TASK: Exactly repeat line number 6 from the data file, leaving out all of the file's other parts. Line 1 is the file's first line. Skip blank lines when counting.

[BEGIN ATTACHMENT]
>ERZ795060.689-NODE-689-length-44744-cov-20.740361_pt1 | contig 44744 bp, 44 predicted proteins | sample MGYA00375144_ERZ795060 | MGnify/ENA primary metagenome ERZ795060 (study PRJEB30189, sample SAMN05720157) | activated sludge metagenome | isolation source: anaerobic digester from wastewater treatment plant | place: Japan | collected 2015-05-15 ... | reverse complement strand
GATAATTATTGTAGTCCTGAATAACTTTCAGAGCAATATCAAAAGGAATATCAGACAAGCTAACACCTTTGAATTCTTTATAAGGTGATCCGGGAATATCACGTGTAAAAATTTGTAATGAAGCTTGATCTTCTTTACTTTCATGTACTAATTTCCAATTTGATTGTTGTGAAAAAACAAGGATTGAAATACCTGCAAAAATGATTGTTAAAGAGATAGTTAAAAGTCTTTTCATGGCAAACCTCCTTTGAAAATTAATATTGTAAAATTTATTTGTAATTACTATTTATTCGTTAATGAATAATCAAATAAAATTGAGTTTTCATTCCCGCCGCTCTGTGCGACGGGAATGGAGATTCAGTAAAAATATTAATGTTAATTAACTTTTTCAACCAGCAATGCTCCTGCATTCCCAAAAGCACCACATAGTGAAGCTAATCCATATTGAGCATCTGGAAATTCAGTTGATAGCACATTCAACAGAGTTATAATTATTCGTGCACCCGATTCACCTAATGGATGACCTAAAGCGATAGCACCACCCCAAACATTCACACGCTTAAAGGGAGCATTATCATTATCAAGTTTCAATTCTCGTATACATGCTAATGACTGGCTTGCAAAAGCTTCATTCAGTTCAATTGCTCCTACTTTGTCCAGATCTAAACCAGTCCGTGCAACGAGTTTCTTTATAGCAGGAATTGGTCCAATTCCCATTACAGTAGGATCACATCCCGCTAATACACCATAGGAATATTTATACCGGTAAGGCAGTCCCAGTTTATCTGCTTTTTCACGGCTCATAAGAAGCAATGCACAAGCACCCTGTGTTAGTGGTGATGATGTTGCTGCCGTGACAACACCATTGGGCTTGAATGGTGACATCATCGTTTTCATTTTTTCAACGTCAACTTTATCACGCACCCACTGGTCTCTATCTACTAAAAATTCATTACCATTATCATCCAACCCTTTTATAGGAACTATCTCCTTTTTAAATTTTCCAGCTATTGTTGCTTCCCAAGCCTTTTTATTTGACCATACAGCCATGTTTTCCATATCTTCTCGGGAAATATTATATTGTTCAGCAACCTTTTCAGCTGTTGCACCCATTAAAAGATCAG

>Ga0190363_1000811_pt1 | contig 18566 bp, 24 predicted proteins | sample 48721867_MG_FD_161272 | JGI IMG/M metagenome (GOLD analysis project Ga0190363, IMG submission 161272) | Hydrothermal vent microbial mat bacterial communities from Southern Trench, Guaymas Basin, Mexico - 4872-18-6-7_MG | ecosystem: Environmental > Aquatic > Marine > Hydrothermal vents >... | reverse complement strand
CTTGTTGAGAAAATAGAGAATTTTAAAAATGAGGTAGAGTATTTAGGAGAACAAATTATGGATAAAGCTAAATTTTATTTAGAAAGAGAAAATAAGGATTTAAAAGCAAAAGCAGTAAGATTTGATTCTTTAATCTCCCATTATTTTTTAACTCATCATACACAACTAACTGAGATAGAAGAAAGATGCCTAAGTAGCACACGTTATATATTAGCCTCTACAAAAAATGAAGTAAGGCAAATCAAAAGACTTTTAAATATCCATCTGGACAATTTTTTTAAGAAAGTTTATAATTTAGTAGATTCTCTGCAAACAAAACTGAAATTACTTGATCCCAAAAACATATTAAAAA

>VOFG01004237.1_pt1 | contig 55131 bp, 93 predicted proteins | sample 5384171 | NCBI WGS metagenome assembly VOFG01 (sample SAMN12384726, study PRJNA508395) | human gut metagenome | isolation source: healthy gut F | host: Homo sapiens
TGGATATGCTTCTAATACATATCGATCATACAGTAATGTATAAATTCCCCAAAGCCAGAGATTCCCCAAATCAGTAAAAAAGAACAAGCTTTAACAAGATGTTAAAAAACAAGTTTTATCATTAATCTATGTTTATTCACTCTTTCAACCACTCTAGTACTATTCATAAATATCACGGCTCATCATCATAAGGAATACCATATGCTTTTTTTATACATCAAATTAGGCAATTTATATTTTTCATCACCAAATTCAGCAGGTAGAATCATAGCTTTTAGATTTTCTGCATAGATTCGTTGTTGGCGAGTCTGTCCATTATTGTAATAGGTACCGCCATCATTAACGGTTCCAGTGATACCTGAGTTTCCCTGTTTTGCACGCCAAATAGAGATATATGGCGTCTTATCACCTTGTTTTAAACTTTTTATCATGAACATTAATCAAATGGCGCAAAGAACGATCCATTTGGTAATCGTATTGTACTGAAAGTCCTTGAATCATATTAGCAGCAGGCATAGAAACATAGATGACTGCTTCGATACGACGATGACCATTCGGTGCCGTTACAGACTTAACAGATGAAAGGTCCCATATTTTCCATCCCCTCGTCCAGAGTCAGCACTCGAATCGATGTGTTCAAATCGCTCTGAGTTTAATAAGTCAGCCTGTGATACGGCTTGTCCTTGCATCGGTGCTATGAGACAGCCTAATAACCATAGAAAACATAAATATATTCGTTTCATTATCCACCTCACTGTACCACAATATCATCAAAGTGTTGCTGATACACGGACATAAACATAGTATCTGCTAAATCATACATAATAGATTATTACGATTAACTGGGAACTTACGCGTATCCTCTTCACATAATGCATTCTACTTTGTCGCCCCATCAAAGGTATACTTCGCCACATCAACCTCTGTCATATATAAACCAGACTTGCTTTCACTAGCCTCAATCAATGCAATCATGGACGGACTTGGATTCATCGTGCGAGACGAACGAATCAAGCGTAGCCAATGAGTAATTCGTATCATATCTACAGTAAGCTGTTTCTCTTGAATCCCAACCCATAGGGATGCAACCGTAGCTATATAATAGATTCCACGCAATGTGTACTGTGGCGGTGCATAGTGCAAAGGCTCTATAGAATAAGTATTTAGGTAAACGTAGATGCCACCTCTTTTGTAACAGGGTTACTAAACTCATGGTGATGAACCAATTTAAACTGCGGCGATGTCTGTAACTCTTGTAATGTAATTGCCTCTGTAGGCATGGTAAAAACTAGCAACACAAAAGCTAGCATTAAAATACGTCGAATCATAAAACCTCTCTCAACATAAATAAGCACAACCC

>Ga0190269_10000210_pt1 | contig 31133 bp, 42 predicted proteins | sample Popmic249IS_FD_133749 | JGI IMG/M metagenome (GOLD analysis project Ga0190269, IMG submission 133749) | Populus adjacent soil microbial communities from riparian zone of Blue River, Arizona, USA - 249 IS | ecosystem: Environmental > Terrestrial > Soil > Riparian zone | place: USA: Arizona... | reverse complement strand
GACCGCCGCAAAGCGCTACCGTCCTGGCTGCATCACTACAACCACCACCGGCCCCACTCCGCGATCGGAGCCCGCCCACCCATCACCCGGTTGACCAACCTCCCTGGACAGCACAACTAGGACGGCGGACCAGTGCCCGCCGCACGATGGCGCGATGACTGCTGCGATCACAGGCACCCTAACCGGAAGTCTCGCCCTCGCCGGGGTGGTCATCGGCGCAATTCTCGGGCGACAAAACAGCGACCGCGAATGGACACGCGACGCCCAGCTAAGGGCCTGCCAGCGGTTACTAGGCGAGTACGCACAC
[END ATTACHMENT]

TGGATATGCTTCTAATACATATCGATCATACAGTAATGTATAAATTCCCCAAAGCCAGAGATTCCCCAAATCAGTAAAAAAGAACAAGCTTTAACAAGATGTTAAAAAACAAGTTTTATCATTAATCTATGTTTATTCACTCTTTCAACCACTCTAGTACTATTCATAAATATCACGGCTCATCATCATAAGGAATACCATATGCTTTTTTTATACATCAAATTAGGCAATTTATATTTTTCATCACCAAATTCAGCAGGTAGAATCATAGCTTTTAGATTTTCTGCATAGATTCGTTGTTGGCGAGTCTGTCCATTATTGTAATAGGTACCGCCATCATTAACGGTTCCAGTGATACCTGAGTTTCCCTGTTTTGCACGCCAAATAGAGATATATGGCGTCTTATCACCTTGTTTTAAACTTTTTATCATGAACATTAATCAAATGGCGCAAAGAACGATCCATTTGGTAATCGTATTGTACTGAAAGTCCTTGAATCATATTAGCAGCAGGCATAGAAACATAGATGACTGCTTCGATACGACGATGACCATTCGGTGCCGTTACAGACTTAACAGATGAAAGGTCCCATATTTTCCATCCCCTCGTCCAGAGTCAGCACTCGAATCGATGTGTTCAAATCGCTCTGAGTTTAATAAGTCAGCCTGTGATACGGCTTGTCCTTGCATCGGTGCTATGAGACAGCCTAATAACCATAGAAAACATAAATATATTCGTTTCATTATCCACCTCACTGTACCACAATATCATCAAAGTGTTGCTGATACACGGACATAAACATAGTATCTGCTAAATCATACATAATAGATTATTACGATTAACTGGGAACTTACGCGTATCCTCTTCACATAATGCATTCTACTTTGTCGCCCCATCAAAGGTATACTTCGCCACATCAACCTCTGTCATATATAAACCAGACTTGCTTTCACTAGCCTCAATCAATGCAATCATGGACGGACTTGGATTCATCGTGCGAGACGAACGAATCAAGCGTAGCCAATGAGTAATTCGTATCATATCTACAGTAAGCTGTTTCTCTTGAATCCCAACCCATAGGGATGCAACCGTAGCTATATAATAGATTCCACGCAATGTGTACTGTGGCGGTGCATAGTGCAAAGGCTCTATAGAATAAGTATTTAGGTAAACGTAGATGCCACCTCTTTTGTAACAGGGTTACTAAACTCATGGTGATGAACCAATTTAAACTGCGGCGATGTCTGTAACTCTTGTAATGTAATTGCCTCTGTAGGCATGGTAAAAACTAGCAACACAAAAGCTAGCATTAAAATACGTCGAATCATAAAACCTCTCTCAACATAAATAAGCACAACCC